Salman Rushdie succinctly skewers deceptive abuse of language:
BEYOND any shadow of a doubt, the ugliest phrase to enter the English language last year was “extraordinary rendition”. To those of us who love words, this phrase’s brutalisation of meaning is an infallible signal of its intent to deceive.
Of course, it’s not only politicians who obscure plain ugly intent with superficially unobjectionable words, politicians merely employ spin doctors to find the fewest memorable words to do so. Non-political memes are often more verbose though no less sinister.
Sexists are fond of using “boys will be boys” to dismiss any female complaint of certain oppressive/threatening male behaviours.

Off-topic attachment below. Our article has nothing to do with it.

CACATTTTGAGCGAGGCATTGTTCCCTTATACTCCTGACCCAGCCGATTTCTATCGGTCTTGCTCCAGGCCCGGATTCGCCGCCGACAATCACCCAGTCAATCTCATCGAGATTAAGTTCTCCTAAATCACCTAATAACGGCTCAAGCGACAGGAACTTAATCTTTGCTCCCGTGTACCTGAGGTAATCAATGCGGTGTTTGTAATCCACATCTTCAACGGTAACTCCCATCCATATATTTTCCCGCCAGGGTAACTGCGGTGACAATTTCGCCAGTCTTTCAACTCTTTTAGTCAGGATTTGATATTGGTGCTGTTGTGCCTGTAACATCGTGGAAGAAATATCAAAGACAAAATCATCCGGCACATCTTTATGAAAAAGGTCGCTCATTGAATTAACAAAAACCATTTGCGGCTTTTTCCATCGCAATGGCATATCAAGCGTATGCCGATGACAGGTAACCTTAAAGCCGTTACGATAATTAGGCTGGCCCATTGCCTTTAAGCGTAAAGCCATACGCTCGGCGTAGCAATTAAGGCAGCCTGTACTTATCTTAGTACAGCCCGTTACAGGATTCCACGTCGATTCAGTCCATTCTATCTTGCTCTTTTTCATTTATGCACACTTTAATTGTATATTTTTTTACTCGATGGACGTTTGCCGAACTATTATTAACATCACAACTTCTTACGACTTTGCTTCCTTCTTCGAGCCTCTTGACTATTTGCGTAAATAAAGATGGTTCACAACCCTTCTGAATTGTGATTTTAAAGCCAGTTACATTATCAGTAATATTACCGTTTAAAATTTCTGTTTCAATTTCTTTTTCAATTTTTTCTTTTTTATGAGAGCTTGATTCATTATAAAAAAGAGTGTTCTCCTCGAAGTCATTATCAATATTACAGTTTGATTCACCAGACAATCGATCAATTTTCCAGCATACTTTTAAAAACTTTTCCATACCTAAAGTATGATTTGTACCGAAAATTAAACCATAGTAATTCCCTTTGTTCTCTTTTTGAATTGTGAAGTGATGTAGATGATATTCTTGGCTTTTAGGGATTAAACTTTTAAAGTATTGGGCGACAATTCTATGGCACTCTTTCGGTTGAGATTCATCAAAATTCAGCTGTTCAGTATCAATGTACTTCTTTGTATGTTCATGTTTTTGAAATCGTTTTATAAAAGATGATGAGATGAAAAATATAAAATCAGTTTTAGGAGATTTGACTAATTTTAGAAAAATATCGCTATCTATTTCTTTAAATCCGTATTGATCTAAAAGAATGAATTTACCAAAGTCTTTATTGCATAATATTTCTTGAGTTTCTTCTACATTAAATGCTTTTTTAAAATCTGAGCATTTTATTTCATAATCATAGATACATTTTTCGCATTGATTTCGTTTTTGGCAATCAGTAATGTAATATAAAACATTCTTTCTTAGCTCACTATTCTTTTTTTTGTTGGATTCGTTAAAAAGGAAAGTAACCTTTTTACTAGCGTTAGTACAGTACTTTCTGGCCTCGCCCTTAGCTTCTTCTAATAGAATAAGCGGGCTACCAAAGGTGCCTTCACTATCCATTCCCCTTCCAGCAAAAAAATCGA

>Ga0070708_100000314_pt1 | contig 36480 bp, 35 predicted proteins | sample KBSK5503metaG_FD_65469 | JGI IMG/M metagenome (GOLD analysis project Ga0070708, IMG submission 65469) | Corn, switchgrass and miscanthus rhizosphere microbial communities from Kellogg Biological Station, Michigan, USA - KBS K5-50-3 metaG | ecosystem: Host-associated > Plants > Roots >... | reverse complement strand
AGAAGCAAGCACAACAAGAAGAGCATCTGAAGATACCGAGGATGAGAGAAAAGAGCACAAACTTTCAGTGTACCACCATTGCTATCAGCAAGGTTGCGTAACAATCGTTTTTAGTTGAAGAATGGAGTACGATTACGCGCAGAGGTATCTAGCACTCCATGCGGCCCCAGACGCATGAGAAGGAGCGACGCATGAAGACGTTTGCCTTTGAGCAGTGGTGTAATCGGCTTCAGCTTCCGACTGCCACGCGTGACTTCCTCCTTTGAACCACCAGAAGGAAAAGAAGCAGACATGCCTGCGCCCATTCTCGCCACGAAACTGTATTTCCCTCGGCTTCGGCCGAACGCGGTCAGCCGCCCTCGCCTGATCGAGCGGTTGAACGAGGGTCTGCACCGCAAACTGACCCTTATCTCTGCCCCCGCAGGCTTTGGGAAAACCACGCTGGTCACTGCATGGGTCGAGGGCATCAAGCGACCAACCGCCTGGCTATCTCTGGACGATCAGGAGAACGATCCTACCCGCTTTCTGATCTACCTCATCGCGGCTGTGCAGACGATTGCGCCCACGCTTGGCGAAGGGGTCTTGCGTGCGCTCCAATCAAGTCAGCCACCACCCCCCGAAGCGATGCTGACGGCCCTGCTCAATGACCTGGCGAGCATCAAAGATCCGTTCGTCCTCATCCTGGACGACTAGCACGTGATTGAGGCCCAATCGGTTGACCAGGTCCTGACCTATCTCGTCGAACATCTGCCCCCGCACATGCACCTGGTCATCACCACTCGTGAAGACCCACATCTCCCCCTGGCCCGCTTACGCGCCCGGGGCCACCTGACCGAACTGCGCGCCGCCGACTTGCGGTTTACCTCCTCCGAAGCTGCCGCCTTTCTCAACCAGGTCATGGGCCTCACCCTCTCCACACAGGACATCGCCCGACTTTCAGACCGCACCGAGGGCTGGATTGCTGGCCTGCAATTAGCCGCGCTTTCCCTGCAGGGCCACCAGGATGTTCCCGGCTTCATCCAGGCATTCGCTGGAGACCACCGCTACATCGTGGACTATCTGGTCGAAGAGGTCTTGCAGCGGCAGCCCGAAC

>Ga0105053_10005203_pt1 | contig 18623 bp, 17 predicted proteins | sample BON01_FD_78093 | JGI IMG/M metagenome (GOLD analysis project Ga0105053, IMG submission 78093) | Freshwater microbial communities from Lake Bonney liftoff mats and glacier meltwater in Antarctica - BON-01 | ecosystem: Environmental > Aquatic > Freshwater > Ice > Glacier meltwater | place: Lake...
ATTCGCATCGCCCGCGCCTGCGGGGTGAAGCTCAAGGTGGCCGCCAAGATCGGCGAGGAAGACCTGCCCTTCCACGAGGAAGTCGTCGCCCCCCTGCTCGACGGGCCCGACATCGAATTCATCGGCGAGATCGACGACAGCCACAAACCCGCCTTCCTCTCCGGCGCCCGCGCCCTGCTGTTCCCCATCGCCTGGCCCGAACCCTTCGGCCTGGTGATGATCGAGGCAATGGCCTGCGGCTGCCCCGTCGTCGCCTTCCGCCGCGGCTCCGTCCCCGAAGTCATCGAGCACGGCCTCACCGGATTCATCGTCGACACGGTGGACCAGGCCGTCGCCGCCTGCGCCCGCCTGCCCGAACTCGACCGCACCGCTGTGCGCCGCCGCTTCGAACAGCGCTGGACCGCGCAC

Racists are fond of speaking approvingly of communities that are “great places to raise kids” (because everybody there looks just like us), for example. It is not coincidence that the Sutherland Shire, flashpoint for the mob violence against people “of Middle Eastern appearance” at Cronulla Beach last month, had been described that way for decades.
Have you run into any brutalised phrases lately?